Economics Dictionary of Arguments

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Reciprocity: Reciprocity is the exchange of something between two or more people or groups, with each side giving or doing something for the other. See also Cooperation, Community, Actions, Justice.
Annotation: The above characterizations of concepts are neither definitions nor exhausting presentations of problems related to them. Instead, they are intended to give a short introduction to the contributions below. – Lexicon of Arguments.

Author Concept Summary/Quotes Sources

James M. Buchanan on Reciprocity - Dictionary of Arguments

Mause I 158f
Reciprocity/Common/Externality/Common goods/Buchanan: External effects arise when someone claims a right against others without this right being matched by a duty to compensate others for the costs imposed by consumption. The exemption from the obligation to pay in return induces an increased demand compared to the allocation on the perfect market, because the costs - in the form of a complete or partial renunciation of consumption - are externalized to others. Thomas Hobbes (1588-1679) therefore made the creation of reciprocity the central principle of solving the common problems he described in anarchy. (1)
1. Rule Problem: what rule can be used to restore reciprocity in rationing and reduce excess demand for the common good? The reduction in demand requires a "behavioural exchange". (2) Everyone shall waive that part of the right which he has exercised, provided that all others waive in a similar manner.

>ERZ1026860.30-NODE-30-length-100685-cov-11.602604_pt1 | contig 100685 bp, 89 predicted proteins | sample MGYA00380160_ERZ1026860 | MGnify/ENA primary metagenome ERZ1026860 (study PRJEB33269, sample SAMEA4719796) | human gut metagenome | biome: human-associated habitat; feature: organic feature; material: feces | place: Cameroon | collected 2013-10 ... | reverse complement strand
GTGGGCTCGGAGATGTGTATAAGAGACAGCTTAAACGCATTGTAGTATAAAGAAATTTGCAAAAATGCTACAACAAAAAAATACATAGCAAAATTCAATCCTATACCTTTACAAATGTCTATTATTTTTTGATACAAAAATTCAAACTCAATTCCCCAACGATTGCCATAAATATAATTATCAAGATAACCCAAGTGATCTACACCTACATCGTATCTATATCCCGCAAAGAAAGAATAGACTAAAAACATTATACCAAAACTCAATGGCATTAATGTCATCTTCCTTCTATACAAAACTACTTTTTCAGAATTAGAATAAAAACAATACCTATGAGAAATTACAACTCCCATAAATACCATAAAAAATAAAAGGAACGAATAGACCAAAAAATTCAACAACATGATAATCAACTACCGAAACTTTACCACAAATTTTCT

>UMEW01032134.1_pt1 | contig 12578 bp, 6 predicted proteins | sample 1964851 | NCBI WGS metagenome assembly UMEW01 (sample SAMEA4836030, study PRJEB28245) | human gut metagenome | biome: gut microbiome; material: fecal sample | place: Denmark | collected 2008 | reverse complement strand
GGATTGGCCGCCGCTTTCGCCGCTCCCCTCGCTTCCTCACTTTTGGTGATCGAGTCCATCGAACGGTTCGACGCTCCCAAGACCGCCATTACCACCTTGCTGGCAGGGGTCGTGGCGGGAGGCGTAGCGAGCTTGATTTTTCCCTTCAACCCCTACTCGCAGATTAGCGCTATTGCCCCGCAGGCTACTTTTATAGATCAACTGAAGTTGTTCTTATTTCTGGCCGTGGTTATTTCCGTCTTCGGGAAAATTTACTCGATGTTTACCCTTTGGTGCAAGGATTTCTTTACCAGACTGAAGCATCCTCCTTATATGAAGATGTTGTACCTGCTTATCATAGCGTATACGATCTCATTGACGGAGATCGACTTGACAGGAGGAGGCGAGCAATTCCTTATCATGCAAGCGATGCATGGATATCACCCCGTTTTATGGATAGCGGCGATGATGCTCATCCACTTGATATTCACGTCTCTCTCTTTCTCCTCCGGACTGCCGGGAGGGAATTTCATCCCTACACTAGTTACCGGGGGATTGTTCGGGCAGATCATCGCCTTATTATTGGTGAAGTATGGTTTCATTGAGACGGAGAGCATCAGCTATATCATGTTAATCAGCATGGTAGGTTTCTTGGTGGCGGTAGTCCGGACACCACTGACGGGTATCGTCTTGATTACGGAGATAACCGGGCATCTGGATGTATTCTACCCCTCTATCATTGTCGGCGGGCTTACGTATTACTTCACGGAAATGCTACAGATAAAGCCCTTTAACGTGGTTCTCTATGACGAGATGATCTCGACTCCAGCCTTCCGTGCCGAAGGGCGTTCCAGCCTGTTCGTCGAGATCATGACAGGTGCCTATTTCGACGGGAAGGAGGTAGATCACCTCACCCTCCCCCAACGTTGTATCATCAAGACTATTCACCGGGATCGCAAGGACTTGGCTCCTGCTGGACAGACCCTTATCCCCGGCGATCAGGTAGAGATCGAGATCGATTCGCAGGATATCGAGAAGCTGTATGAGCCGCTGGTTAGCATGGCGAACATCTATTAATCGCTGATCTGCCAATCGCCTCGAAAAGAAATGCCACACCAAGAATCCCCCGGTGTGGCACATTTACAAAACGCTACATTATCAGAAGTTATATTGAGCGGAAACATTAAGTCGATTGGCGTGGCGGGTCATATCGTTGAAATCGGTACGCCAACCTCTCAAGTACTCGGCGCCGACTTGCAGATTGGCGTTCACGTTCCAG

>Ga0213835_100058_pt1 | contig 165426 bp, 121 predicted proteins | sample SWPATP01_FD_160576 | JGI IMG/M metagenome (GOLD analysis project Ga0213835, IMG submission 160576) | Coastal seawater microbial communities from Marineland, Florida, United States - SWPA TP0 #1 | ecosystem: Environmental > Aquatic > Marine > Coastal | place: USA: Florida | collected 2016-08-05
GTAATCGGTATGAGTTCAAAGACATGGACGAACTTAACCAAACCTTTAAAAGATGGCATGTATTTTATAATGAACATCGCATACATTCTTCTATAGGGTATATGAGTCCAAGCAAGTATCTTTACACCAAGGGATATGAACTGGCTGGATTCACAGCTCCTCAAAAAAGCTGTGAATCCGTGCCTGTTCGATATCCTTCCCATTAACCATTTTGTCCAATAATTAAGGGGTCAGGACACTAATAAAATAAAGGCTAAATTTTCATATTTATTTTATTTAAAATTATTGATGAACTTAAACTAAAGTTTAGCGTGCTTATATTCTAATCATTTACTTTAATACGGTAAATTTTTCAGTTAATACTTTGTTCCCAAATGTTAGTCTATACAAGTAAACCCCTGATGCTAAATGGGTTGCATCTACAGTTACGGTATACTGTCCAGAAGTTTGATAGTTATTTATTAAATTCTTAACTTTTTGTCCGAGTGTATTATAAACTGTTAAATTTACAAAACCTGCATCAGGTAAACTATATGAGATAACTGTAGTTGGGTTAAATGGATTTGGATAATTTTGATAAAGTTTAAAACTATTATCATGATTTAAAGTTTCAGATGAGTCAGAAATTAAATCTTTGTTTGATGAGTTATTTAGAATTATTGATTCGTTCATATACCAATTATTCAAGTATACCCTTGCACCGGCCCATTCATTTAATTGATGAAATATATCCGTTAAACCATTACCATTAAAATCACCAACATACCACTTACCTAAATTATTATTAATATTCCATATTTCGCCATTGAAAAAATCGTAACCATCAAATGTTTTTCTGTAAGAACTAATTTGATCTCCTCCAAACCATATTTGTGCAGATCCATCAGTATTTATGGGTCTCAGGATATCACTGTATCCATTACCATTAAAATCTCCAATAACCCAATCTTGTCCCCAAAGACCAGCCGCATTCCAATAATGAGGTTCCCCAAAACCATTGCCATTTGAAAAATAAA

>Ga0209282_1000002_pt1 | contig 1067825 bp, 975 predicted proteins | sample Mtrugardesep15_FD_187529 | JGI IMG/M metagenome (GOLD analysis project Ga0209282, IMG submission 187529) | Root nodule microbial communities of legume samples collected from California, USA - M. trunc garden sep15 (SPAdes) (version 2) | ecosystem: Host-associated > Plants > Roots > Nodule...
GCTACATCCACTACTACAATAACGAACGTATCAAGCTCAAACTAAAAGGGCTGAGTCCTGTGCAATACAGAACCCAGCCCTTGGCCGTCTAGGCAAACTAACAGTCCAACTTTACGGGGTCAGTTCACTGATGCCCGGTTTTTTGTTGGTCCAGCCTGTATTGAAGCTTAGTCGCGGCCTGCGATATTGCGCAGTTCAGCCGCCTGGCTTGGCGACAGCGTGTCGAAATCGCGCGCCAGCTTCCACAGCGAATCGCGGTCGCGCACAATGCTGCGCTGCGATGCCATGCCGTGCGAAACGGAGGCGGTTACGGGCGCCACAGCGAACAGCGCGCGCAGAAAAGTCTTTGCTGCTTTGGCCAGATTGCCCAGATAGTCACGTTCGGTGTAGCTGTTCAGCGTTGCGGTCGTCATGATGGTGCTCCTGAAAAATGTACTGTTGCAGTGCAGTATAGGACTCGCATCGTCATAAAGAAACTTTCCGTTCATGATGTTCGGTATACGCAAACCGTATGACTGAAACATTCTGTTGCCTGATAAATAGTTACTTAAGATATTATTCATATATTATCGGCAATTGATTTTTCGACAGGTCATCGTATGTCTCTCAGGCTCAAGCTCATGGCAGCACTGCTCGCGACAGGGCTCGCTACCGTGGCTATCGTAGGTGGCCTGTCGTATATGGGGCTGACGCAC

2. Self-binding problem: the parties involved must be committed to cooperative behaviour in a situation corresponding to the Prisoner's Dilemma. Two possibilities: a) State intervention (see Interventionism/Habermas) b) Self-management. See an overview in: (3).

1. James M. Buchanan, R. D. Congleton, Politics by principle, not interest. Toward nondiscriminatory democracy. Cambridge 1998.
2. J.A. Buchanan, Die Grenzen der Freiheit – Zwischen Anarchie und Leviathan. Tübingen 1984, S. 85
3. E. Ostrom, Governing the commons. The evolution of institutions for collective action. Cambridge 1990, S. 8-13.

Explanation of symbols: Roman numerals indicate the source, arabic numerals indicate the page number. The corresponding books are indicated on the right hand side. ((s)…): Comment by the sender of the contribution. Translations: Dictionary of Arguments
The note [Concept/Author], [Author1]Vs[Author2] or [Author]Vs[term] resp. "problem:"/"solution:", "old:"/"new:" and "thesis:" is an addition from the Dictionary of Arguments. If a German edition is specified, the page numbers refer to this edition.

EconBuchan I
James M. Buchanan
Politics as Public Choice Carmel, IN 2000

Mause I
Karsten Mause
Christian Müller
Klaus Schubert,
Politik und Wirtschaft: Ein integratives Kompendium Wiesbaden 2018

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